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Home :: Archive :: 2001 :: September ::
Re: Times Article
The Shakespeare Conference: SHK 12.2188  Monday, 17 September 2001

[1]     From:   Louis Swilley <
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        Date:   Friday, 14 Sep 2001 13:04:40 -0500
        Subj:   Re: SHK 12.2175 Re: Times Article

[2]     From:   Richard Burt <
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        Date:   Saturday, 15 Sep 2001 15:06:18 -0400
        Subj:   Re: SHK 12.2175 Re: Times Article


[1]-----------------------------------------------------------------
From:           Louis Swilley <
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Date:           Friday, 14 Sep 2001 13:04:40 -0500
Subject: 12.2175 Re: Times Article
Comment:        Re: SHK 12.2175 Re: Times Article

Mike Jensen wrote,

"I have not seen *A Midsummer Night's Cream,* or any other X-rated
Shakespearian offshoots, but I don't see a difference in kind, only in
use.  Aside from the fact that one is pornographic, and the other was in
family newspapers, as Shakespearean appropriations they seem to have
more commonalities than differences.  If *Terry* is worth knowing about,
then *Cream* must be...  The mere fact that the material is pornographic
does not mean it is by definition less noteworthy than a comic strip,
just more offensive to many.  I don't want to study it, but I'm glad
someone reports that it exists."

[I am, too, Michael, and I agree that Shakespeare porn and Shakespeare
in "Terry and the Pirates" are both somewhat noteworthy.  But my earlier
questions are:

[ a) Should a university responsible for forming the intellectual
regimen of students with such limited time for study as both our
undergraduates and graduates students have to spend on any subject,
allow them to choose either of these subjects, both of which must, under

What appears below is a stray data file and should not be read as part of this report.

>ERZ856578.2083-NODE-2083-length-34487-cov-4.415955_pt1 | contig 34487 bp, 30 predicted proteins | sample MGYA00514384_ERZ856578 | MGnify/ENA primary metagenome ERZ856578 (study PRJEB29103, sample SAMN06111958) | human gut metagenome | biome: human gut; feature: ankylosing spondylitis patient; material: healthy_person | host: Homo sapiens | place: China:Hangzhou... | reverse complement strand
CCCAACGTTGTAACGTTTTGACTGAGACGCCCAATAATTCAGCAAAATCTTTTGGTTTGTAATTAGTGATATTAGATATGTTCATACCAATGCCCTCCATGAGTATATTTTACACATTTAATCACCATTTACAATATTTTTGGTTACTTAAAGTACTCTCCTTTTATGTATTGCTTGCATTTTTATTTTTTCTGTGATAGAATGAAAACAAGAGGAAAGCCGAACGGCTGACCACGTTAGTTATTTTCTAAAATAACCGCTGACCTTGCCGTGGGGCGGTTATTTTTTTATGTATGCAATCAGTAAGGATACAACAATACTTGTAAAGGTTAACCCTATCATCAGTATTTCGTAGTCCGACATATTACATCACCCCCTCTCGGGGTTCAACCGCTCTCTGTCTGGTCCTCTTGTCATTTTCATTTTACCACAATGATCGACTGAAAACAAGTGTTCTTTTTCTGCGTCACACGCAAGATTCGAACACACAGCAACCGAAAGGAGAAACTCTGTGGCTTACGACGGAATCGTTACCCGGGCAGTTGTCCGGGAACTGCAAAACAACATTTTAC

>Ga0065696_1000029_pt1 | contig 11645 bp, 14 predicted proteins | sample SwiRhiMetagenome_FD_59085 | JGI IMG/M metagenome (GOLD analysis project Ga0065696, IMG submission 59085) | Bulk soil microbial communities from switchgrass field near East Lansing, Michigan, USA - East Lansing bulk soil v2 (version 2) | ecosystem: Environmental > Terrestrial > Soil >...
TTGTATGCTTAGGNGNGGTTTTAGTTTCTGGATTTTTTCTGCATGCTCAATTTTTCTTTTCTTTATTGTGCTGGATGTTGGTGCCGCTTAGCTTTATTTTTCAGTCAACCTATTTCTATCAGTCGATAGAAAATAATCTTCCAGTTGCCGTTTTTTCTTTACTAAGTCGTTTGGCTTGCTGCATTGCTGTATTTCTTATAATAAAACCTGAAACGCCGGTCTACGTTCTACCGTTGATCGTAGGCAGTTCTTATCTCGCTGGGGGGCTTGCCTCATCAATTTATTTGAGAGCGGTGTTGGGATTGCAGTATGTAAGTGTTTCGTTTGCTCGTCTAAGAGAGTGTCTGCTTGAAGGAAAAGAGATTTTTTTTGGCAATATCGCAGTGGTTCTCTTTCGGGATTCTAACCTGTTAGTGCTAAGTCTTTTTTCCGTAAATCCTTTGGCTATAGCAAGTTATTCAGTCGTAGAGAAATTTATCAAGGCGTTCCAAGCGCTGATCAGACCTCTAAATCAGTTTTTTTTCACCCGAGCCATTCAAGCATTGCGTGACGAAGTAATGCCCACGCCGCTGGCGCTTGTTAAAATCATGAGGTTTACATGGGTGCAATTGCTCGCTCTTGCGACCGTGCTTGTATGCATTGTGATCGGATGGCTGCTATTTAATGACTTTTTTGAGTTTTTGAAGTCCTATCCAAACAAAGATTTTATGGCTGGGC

the pressure of that time-limit, have the very lowest priority as
offerings in any department in which they might appear?  Shouldn't a
university have a philosophy of some kind, a concept of a well-educated
person that directs the creation of its programs and demands standards
for them relative to that concept?  Or is it properly merely an
intellectual shopping mall, an inchoate smorgasbord of courses inviting
titillation and ultimately confusion?

[b) And even if a university decides that such investigations should be
made, should they not, so far as the time-limited student is concerned,
be no more than a squiggle in a course - presumably under the aegis of
one of the departments of the social sciences - that examines the
reflections of literature (or art in general) in the popular culture?

         [ L. Swilley]

[2]-------------------------------------------------------------
From:           Richard Burt <
 This e-mail address is being protected from spambots. You need JavaScript enabled to view it
 >
Date:           Saturday, 15 Sep 2001 15:06:18 -0400
Subject: 12.2175 Re: Times Article
Comment:        Re: SHK 12.2175 Re: Times Article

Followers of this thread, especially those who seem to think that
Shakespeare's writings are asexual, disembodied, and sacred,  may be
interested in reading Robert E. Scholes' The  Rise and Fall of English:
Reconstructing English as a Discipline   (New Haven : Yale University
Press, 1998).  Scholes concludes that the "quasi-religious status once
accorded English literature . . . is hardly viable any longer" [19].

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